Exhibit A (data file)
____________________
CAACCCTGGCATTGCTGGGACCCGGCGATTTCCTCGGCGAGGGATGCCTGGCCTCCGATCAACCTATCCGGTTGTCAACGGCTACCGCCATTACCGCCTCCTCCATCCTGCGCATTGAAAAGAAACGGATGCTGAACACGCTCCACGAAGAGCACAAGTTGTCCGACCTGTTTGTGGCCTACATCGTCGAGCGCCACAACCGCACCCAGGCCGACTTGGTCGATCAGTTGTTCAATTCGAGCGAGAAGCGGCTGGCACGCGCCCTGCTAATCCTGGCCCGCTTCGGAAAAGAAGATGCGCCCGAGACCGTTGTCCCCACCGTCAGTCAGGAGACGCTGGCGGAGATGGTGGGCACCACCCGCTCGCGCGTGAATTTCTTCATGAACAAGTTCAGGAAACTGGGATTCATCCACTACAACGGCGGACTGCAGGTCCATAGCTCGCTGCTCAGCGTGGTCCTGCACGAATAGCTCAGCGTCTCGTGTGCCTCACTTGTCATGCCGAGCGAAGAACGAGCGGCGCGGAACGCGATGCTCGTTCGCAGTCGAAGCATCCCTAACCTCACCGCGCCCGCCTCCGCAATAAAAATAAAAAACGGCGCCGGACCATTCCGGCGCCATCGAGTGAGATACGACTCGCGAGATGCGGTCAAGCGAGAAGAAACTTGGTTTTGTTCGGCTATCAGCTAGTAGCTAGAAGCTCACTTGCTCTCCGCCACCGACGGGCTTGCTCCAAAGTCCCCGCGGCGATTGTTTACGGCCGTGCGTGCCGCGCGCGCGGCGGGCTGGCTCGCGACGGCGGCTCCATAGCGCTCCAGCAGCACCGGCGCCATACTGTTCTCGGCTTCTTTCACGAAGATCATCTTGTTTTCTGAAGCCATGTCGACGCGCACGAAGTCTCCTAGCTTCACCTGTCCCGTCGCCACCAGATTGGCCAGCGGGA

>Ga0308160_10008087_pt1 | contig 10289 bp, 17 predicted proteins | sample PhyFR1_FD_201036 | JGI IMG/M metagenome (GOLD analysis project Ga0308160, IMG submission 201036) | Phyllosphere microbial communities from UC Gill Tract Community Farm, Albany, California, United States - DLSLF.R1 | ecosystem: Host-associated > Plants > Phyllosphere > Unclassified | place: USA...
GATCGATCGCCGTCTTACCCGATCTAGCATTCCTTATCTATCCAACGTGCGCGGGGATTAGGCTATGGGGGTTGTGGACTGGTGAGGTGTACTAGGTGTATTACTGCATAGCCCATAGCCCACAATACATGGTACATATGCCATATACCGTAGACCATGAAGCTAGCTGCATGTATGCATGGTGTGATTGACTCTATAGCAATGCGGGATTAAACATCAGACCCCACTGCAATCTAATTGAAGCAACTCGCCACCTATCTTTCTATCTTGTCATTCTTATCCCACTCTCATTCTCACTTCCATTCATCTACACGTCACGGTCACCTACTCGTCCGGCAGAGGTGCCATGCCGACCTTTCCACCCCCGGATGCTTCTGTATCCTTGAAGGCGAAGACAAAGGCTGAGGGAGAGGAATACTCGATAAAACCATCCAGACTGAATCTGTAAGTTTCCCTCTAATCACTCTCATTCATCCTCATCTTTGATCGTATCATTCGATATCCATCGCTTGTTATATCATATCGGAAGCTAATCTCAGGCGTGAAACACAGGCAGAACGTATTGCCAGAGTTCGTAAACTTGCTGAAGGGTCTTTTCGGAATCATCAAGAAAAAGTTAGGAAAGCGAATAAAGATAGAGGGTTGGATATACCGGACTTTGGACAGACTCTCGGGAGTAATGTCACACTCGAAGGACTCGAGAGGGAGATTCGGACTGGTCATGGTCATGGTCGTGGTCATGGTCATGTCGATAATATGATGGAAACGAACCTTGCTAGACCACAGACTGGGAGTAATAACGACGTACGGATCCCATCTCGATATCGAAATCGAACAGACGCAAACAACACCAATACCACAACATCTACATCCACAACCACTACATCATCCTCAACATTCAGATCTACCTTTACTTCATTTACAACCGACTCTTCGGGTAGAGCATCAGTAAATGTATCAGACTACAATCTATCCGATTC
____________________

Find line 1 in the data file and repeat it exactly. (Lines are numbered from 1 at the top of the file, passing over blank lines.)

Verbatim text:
CAACCCTGGCATTGCTGGGACCCGGCGATTTCCTCGGCGAGGGATGCCTGGCCTCCGATCAACCTATCCGGTTGTCAACGGCTACCGCCATTACCGCCTCCTCCATCCTGCGCATTGAAAAGAAACGGATGCTGAACACGCTCCACGAAGAGCACAAGTTGTCCGACCTGTTTGTGGCCTACATCGTCGAGCGCCACAACCGCACCCAGGCCGACTTGGTCGATCAGTTGTTCAATTCGAGCGAGAAGCGGCTGGCACGCGCCCTGCTAATCCTGGCCCGCTTCGGAAAAGAAGATGCGCCCGAGACCGTTGTCCCCACCGTCAGTCAGGAGACGCTGGCGGAGATGGTGGGCACCACCCGCTCGCGCGTGAATTTCTTCATGAACAAGTTCAGGAAACTGGGATTCATCCACTACAACGGCGGACTGCAGGTCCATAGCTCGCTGCTCAGCGTGGTCCTGCACGAATAGCTCAGCGTCTCGTGTGCCTCACTTGTCATGCCGAGCGAAGAACGAGCGGCGCGGAACGCGATGCTCGTTCGCAGTCGAAGCATCCCTAACCTCACCGCGCCCGCCTCCGCAATAAAAATAAAAAACGGCGCCGGACCATTCCGGCGCCATCGAGTGAGATACGACTCGCGAGATGCGGTCAAGCGAGAAGAAACTTGGTTTTGTTCGGCTATCAGCTAGTAGCTAGAAGCTCACTTGCTCTCCGCCACCGACGGGCTTGCTCCAAAGTCCCCGCGGCGATTGTTTACGGCCGTGCGTGCCGCGCGCGCGGCGGGCTGGCTCGCGACGGCGGCTCCATAGCGCTCCAGCAGCACCGGCGCCATACTGTTCTCGGCTTCTTTCACGAAGATCATCTTGTTTTCTGAAGCCATGTCGACGCGCACGAAGTCTCCTAGCTTCACCTGTCCCGTCGCCACCAGATTGGCCAGCGGGA